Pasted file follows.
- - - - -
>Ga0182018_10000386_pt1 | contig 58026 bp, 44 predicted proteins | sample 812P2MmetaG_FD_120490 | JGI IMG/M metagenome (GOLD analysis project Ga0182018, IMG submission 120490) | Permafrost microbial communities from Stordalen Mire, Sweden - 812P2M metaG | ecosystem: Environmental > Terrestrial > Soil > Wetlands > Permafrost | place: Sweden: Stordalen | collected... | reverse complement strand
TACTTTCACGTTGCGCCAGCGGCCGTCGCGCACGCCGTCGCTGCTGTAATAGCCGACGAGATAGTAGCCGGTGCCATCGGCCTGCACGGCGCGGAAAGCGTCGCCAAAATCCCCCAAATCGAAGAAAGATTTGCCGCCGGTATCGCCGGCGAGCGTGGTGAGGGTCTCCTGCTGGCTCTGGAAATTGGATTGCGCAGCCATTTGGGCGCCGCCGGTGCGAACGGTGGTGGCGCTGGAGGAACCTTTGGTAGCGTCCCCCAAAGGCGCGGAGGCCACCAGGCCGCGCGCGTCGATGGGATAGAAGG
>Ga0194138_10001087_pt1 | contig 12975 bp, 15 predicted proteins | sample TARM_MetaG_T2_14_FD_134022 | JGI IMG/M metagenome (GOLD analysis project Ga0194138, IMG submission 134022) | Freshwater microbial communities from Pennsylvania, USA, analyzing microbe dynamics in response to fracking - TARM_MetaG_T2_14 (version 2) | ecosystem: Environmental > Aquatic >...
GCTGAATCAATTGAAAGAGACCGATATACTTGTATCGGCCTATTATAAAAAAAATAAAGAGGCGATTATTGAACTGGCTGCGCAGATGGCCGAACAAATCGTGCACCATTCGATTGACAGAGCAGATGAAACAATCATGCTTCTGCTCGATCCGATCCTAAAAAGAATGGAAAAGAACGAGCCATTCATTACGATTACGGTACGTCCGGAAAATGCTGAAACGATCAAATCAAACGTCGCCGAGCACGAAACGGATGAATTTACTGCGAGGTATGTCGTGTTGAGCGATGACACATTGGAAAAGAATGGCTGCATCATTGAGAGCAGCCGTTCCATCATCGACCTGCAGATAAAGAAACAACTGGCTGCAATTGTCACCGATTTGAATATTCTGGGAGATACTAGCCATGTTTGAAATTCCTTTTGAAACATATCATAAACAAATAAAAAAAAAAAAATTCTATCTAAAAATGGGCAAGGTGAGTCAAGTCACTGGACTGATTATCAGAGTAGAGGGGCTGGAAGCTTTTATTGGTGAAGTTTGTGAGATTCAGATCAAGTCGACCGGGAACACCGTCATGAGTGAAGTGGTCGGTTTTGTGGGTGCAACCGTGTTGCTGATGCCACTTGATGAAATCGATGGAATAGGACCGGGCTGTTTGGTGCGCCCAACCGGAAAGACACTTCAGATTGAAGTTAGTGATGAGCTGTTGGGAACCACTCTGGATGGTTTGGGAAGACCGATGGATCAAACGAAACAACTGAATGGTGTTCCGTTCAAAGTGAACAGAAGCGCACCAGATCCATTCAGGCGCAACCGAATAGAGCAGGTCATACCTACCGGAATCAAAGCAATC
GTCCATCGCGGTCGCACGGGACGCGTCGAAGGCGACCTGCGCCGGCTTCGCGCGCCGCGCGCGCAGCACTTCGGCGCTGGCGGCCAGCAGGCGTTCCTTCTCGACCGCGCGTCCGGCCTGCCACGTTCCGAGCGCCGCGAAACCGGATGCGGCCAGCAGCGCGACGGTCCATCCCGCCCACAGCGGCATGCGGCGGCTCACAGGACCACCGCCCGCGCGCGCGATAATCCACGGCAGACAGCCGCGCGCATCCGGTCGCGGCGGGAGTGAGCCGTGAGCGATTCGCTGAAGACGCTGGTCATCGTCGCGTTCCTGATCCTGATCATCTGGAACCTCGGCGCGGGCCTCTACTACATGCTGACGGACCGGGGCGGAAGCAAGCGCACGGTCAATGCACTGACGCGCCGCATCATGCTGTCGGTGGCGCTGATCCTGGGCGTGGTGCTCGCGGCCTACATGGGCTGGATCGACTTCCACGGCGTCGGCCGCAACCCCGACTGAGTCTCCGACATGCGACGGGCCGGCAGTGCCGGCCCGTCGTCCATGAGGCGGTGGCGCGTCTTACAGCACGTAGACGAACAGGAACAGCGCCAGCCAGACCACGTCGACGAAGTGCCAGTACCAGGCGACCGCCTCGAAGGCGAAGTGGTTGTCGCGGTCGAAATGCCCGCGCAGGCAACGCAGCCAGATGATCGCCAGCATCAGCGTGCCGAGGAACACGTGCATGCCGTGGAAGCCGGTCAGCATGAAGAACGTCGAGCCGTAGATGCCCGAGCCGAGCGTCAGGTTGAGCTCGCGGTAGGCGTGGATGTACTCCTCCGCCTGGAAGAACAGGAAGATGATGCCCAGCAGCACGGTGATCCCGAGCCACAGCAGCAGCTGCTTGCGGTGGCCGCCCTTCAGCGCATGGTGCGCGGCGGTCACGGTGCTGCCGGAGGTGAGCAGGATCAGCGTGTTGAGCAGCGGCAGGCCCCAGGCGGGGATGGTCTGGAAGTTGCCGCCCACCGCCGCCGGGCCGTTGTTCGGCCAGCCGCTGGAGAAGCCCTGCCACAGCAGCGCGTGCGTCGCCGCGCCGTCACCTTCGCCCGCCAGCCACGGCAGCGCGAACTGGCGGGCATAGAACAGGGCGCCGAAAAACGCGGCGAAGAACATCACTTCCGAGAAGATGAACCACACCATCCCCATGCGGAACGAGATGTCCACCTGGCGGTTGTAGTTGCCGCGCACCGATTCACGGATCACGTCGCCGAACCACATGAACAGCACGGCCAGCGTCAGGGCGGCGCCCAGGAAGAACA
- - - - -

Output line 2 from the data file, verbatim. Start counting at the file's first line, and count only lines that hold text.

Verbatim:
TACTTTCACGTTGCGCCAGCGGCCGTCGCGCACGCCGTCGCTGCTGTAATAGCCGACGAGATAGTAGCCGGTGCCATCGGCCTGCACGGCGCGGAAAGCGTCGCCAAAATCCCCCAAATCGAAGAAAGATTTGCCGCCGGTATCGCCGGCGAGCGTGGTGAGGGTCTCCTGCTGGCTCTGGAAATTGGATTGCGCAGCCATTTGGGCGCCGCCGGTGCGAACGGTGGTGGCGCTGGAGGAACCTTTGGTAGCGTCCCCCAAAGGCGCGGAGGCCACCAGGCCGCGCGCGTCGATGGGATAGAAGG